Another outing for Drac and his pack!
After years of running the hotel together, Mavis (Selena Gomez) decides her and her father, Dracula (Adam Sandler) need a well-deserved vacation to rest and relax and spend quality time together; booking the gang on the world's first monster cruise as a surprise. After a less than stress-free flight on 'Gremlin Air', the gang arrive, and once aboard, are met by the charismatic Captain Ericka (Kathryn Hahn), with whom Dracula immediately 'zings'.
But unbeknownst to our monster holidaymakers, this seemingly innocent cruise will bring them into direct confrontation with Dracula's nemesis, Abraham Van Helsing.
It says something when, after almost one hundred years since their big screen debut, and over one hundred and twenty years since the novels which inspired them, variations of these characters (or monsters) and their stories are still being written: and for children at least, the Hotel Transylvania franchise is one of the most endearing. The film's greatest strengths are the monsters who feature, the mythology surrounding them, and the filmmaker's ability to poke fun at the clichés that inhabit, whilst still being respectful to the pedigree.
The cartoonish, colourful and surprisingly detailed – if slightly over-the-top – animation is extremely pleasant and accessible; complimenting the tenor of the movie nicely.
The world in which it's set is vibrant and rich, and while I really enjoyed the setting of the first film (being primarily set in the hotel and its grounds), the franchise does benefit from occasionally getting away from that area and exploring different locales; something that's always a pleasure: in the second film it was the pack's "old haunts" and California: in this film, it's the cruise ship and the fabled lost (but now found.) city of Atlantis.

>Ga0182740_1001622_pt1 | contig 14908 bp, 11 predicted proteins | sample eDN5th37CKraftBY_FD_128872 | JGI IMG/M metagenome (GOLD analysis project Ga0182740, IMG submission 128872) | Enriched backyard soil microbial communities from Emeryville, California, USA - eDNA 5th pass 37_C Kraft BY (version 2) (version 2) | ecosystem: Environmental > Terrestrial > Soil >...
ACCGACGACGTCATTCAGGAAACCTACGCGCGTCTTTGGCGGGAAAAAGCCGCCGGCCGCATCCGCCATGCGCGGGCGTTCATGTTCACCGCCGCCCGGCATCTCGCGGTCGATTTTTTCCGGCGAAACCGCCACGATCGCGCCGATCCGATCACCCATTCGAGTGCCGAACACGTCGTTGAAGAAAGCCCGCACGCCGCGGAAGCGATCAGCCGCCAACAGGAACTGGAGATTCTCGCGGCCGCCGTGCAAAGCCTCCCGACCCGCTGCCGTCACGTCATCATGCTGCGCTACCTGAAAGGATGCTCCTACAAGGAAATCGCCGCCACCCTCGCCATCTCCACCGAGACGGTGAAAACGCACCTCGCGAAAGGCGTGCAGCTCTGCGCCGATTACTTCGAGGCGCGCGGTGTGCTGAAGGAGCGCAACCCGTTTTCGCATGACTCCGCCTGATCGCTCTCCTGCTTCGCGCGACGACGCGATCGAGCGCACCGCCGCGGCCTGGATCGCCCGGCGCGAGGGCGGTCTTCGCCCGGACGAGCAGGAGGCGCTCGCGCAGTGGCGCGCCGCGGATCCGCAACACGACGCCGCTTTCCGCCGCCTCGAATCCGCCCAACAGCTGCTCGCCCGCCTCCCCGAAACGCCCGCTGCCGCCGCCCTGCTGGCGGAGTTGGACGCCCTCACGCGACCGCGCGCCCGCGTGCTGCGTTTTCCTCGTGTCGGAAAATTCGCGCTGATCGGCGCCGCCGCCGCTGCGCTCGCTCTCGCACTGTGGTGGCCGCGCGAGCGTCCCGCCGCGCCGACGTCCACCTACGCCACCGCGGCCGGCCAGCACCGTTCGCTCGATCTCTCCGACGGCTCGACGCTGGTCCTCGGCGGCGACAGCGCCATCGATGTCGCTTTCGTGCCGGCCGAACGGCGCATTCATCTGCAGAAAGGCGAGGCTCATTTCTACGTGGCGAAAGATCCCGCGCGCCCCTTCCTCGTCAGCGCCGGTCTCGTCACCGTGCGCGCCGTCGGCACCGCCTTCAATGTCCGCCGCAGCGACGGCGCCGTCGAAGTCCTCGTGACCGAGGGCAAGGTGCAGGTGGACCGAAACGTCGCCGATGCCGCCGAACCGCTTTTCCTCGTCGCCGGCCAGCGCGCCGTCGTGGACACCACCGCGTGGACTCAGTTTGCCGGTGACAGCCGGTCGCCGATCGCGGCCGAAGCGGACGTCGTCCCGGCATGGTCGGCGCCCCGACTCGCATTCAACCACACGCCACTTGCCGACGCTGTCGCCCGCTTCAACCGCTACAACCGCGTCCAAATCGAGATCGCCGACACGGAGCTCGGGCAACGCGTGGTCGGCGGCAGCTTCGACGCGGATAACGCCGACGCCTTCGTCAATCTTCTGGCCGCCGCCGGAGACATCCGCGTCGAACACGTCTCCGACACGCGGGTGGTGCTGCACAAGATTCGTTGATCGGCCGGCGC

Love him or loathe him; there's no denying that Adam Sandler is ideally suited to this genre of film: as is the rest of the cast which remains fundamentally unchanged from the first two films; with Steve Buscemi (Wayne-Wolfman), David Spade (Griffin-Invisible Man), Keegan-Michael Key (Murray-The Mummy), Kevin James (Frank-Frankenstein's monster), Andy Samberg (Johnny) and Selena Gomez (Mavis), amongst others, reprising their respective roles.
Two notable additions include Jim Gaffigan as Abraham Van Helsing, Dracula's nemesis, and Kathryn Hahn as Captain Ericka, granddaughter of Van Helsing: both do a perfectly adequate job, but both are also wholly unremarkable: this isn't a criticism of Hahn and Gaffigan as actors; more of the movie's ability to extract more from its talent.
The narrative and script are the movie's primary drawbacks; neither being able to produce anything innovative or intuitive; making these aspects of the film feel maladroit. Worst still is the character development, which is either non-existent or badly paced; resulting in characters that either haven't changed at all or experience a total metamorphosis seemingly out of the blue.
The humour is a mixed bag of slapstick, fart jokes, and eccentric limb gesticulations; all the things kids (and, admittedly, many adults) like, unfortunately, this can make the movie feel a little in-your-face and irritating, even crass. Yes, you can argue it's a kids film, and, as such, it's just playing to its target audience, and you'd be right: however, the film does this even as it references things clearly intended for the adults in the audience; almost as though it can't quite decide who it's communicating to at any given time. And don't get me started on the ridiculous music and dance focused gags.
There really isn't an awful lot more to say about Hotel Transylvania 3, it is what it is; a harmless, good-natured, sometimes irritating kids film. There's no deep, affecting poignancy here; no emotional resonance to be found. If you wanted to assign some deeper meaning to it, you could argue it speaks of the importance of tolerance.
Most people will be content to take it at face value; as the entertaining and safe family film, it is. Hotel Transylvania 3 isn't likely to attract a significant number of adult viewers, but it will bring in families in their thousands, and that's great.
If you have children wishing to see this, or even if you happen to have enjoyed the first two films, you'll likely not be disappointed: and if like me, you're just happy that these characters/monsters are still relevant and being introduced to a new generation of viewers, you'll be over the moon.